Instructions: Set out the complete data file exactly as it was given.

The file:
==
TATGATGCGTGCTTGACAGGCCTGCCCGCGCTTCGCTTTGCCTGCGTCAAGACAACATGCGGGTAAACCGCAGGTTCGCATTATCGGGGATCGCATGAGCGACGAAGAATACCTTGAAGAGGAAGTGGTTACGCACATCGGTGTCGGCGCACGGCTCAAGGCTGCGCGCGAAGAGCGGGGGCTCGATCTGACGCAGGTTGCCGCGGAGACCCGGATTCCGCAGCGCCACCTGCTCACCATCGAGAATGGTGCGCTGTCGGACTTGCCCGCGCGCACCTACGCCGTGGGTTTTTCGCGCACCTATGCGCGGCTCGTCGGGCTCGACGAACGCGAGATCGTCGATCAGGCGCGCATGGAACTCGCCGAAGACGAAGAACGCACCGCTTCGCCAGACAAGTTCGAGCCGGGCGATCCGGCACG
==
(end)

TATGATGCGTGCTTGACAGGCCTGCCCGCGCTTCGCTTTGCCTGCGTCAAGACAACATGCGGGTAAACCGCAGGTTCGCATTATCGGGGATCGCATGAGCGACGAAGAATACCTTGAAGAGGAAGTGGTTACGCACATCGGTGTCGGCGCACGGCTCAAGGCTGCGCGCGAAGAGCGGGGGCTCGATCTGACGCAGGTTGCCGCGGAGACCCGGATTCCGCAGCGCCACCTGCTCACCATCGAGAATGGTGCGCTGTCGGACTTGCCCGCGCGCACCTACGCCGTGGGTTTTTCGCGCACCTATGCGCGGCTCGTCGGGCTCGACGAACGCGAGATCGTCGATCAGGCGCGCATGGAACTCGCCGAAGACGAAGAACGCACCGCTTCGCCAGACAAGTTCGAGCCGGGCGATCCGGCACG